Flash mob’s were big back in 2011, but people have moved on.

A comment at a conference in the US, retweeted by the former CEO of BBH Cindy Gallop, echoed the feelings of many women who work in advertising today:

The best-known woman in advertising today is Peggy Olson. And she’s not real.

Best work

Mumbai Mirror. Hated by some. Every morning. Thankfully, the newspaper claims in this captivating film that argues why we need newspapers.

South Park. A glorious parody of booze ads.

Tourism Authority of Thailand. Beautiful imagery, decent idea, but why the world’s worst voice-over?

Netflix. The first digital outdoor campaign made from GIFs.

Burberry. Introducing David Beckham junior.

Clear Channel's interactive billboard

Clear Channel’s interactive billboard

Clear Channel. An interactive billboard that gives Singaporean commuters free news and entertainment content.

Best-read story on Mumbrella

Grey launches digital command centre

Good week for…

Lowe and PHD. The agencies landed the Warc Asia Strategy Prize for their missed call idea for Hindustan Lever.

Havas. The French comms group reported a six per cent rise in organic revenue, a result CEO Yannick Bolloré described as “highly satisfactory”.

Mindshare. The media agency was named agency of the year at the Smarties Awards in Vietnam.

Coconuts Media. The blog its biggest traffic month ever, breaking three million monthly unique users on Coconuts.co, thanks largely to its coverage of the Occupy Central pro-democracy protests in Hong Kong.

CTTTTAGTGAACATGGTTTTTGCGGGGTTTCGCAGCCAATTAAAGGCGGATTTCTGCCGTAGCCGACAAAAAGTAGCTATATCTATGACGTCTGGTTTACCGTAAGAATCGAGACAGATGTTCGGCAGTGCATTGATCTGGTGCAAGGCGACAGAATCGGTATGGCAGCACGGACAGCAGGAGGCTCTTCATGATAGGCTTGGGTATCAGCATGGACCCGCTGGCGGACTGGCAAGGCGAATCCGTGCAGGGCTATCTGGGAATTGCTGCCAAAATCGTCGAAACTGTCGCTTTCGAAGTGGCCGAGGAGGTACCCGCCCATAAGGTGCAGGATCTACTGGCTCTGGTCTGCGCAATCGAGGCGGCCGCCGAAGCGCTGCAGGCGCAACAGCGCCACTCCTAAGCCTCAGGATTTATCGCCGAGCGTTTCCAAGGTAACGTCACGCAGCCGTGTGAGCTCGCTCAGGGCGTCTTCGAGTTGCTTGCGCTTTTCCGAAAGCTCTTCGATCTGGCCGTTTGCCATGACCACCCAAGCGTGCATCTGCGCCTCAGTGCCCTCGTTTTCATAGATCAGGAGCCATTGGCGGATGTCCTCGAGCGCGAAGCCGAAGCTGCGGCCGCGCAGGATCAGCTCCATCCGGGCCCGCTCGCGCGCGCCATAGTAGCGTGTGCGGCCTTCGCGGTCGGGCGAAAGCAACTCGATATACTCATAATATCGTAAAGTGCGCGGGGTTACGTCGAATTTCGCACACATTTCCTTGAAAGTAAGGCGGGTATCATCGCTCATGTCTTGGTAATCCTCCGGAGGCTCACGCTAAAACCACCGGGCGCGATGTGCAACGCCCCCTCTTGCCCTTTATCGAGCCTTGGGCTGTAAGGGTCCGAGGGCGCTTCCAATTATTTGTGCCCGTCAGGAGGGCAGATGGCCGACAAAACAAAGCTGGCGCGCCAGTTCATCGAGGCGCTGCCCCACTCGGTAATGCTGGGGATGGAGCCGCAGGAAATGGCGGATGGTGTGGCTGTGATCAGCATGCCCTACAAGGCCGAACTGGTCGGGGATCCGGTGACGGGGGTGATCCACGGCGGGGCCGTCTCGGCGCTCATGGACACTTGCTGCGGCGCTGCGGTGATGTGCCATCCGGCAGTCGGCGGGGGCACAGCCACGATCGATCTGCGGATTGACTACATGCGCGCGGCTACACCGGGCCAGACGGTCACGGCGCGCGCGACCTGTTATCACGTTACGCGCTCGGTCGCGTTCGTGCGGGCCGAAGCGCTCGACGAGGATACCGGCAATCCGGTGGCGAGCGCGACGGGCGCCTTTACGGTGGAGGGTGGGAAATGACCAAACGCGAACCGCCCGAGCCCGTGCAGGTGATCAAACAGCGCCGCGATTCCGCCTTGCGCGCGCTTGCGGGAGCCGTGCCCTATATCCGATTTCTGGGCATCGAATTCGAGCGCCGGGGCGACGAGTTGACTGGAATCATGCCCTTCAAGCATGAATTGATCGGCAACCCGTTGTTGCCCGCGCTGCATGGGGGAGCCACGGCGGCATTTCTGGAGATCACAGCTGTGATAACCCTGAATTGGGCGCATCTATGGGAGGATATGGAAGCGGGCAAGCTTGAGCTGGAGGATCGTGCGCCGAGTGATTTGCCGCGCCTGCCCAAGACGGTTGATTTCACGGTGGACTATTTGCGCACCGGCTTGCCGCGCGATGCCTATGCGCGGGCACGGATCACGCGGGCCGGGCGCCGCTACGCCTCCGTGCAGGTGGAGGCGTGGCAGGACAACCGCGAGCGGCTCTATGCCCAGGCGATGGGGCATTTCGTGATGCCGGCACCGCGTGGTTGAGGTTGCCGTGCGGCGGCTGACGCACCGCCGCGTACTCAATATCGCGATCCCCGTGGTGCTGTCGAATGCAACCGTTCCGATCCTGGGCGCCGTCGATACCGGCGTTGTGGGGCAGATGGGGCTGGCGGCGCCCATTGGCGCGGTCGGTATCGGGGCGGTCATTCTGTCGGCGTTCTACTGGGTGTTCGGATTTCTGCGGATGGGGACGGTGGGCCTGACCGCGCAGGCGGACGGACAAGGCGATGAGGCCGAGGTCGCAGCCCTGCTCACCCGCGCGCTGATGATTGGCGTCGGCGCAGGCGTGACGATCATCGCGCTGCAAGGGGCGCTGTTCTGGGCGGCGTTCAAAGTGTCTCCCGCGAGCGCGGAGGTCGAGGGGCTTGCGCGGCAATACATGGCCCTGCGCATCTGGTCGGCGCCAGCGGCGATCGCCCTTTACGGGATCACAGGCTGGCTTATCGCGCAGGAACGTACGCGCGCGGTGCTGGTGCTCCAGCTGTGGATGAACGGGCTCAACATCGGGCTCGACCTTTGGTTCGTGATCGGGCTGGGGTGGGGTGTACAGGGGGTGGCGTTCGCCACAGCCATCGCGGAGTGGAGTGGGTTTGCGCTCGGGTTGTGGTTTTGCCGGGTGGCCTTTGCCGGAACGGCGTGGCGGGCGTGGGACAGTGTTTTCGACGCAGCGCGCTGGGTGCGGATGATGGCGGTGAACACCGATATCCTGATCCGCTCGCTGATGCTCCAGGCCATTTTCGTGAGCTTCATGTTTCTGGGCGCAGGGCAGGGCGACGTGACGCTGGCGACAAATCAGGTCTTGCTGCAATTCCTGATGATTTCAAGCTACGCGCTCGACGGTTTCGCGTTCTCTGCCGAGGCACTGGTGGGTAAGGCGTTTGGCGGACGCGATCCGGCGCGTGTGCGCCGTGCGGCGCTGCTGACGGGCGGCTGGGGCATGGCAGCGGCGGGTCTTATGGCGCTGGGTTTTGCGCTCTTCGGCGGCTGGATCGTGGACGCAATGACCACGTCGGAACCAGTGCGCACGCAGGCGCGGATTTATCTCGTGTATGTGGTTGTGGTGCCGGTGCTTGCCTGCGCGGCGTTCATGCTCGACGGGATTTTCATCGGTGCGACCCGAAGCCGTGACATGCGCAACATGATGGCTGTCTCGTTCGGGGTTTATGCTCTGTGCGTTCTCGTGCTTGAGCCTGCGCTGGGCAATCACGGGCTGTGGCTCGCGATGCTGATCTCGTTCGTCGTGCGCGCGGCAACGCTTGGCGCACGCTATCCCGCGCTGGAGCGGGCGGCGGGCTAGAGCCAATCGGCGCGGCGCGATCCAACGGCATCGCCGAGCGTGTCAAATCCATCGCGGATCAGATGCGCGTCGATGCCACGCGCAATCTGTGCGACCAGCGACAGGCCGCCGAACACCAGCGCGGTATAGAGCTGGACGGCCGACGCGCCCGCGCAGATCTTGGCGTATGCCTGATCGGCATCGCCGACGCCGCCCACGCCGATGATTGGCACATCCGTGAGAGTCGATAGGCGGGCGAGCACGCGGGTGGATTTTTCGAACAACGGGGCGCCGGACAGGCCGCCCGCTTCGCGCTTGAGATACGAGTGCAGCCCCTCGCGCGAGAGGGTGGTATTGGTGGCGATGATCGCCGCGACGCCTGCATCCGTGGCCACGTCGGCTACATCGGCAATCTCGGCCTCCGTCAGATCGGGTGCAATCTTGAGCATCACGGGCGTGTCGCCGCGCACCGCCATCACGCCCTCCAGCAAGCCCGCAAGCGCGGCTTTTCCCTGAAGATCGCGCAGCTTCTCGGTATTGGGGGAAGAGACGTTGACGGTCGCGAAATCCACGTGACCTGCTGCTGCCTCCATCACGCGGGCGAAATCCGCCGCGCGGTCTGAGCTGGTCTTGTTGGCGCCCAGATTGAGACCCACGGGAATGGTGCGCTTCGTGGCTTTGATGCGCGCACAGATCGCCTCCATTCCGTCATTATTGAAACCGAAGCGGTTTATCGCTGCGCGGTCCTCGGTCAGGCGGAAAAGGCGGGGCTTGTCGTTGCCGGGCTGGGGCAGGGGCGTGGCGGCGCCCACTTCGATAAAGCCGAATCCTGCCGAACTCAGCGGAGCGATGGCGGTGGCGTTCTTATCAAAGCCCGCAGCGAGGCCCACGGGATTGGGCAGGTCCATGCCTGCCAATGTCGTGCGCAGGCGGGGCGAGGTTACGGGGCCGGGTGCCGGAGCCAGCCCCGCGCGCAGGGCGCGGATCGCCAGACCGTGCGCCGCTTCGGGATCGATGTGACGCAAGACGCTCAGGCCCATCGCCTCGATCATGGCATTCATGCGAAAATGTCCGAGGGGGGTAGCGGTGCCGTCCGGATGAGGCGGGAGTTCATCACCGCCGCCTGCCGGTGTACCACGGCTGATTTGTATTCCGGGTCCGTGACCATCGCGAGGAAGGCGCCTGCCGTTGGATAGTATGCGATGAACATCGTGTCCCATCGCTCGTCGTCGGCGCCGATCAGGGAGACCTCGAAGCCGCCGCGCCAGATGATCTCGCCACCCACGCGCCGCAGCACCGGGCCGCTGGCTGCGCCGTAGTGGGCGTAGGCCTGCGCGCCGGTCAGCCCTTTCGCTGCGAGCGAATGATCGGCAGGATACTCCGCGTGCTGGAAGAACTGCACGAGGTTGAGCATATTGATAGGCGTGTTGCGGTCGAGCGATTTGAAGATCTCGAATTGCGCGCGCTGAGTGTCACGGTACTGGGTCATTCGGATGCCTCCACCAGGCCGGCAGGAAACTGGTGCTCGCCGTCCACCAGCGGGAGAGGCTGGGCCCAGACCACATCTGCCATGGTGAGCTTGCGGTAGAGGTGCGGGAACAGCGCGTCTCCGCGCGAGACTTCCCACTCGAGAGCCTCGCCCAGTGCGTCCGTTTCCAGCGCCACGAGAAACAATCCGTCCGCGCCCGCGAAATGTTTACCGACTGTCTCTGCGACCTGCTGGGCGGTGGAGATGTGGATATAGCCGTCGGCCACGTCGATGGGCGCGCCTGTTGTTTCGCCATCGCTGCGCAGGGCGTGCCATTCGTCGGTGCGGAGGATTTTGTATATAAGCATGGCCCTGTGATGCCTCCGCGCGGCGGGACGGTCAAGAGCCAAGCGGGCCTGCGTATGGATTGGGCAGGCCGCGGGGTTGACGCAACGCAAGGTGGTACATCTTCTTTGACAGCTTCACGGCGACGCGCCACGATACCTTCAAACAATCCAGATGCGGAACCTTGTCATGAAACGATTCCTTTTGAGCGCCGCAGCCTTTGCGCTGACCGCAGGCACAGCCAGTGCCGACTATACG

Alibaba. The Chinese e-commerce behemoth, reported on Tuesday a jump in profit in its first earnings announcement since its initial public offering in September.

The Economist's daily

The Economist’s daily

The Economist. The weekly business and politics digest launched its first ever daily edition, introducing the mobile app, The Economist Espresso.

Brands and agencies on Twitter. A school for how to use Twitter launched, as well as a self service tool for how SMBs in Asia can use the platform.

Lowe Profero. The digital agency expanded its reach in China by opening a production hub in Chengdu.

ScoopWhoop. The Buzzfeed-like website received financial backing from Bharti SoftBank.

Bad week for…

The shaving industry. Gillette and co face a tough month as Movember grips as guys grow their mos, the Washington Post is reporting. But shaving as a routine is down year on year as men grow tired of grooming their faces.

Yahoo. Lots of speculation that the internet giant is restructuring its operations in APAC at a cost of lots of jobs.

Microsoft CNN gaffe

Microsoft tablets as iPad stands

Microsoft. CNN reporters were given Microsoft’s Surface Pro 3 devices to help them report on the mid-term elections, but reporters simply used them as stands for their iPads.

Playworks. The publisher called time on gadgets monthly T3 Magazine Singapore.

Singapore Airlines. One of Asia’s most prestigious brands saw a two per cent decline in group revenue, to $7.6 billion, while profits were down 33 per cent.

McDonald’s. The burger chain took a pasting in social media for its new slogan, Lovin’ beats hatin’.

Procter & Gamble. The company was banned from doing any business in Argentina, because of allegations of tax fraud.

Prediction for next week

A dubious media schedule for a big winner at Spikes Asia emerges.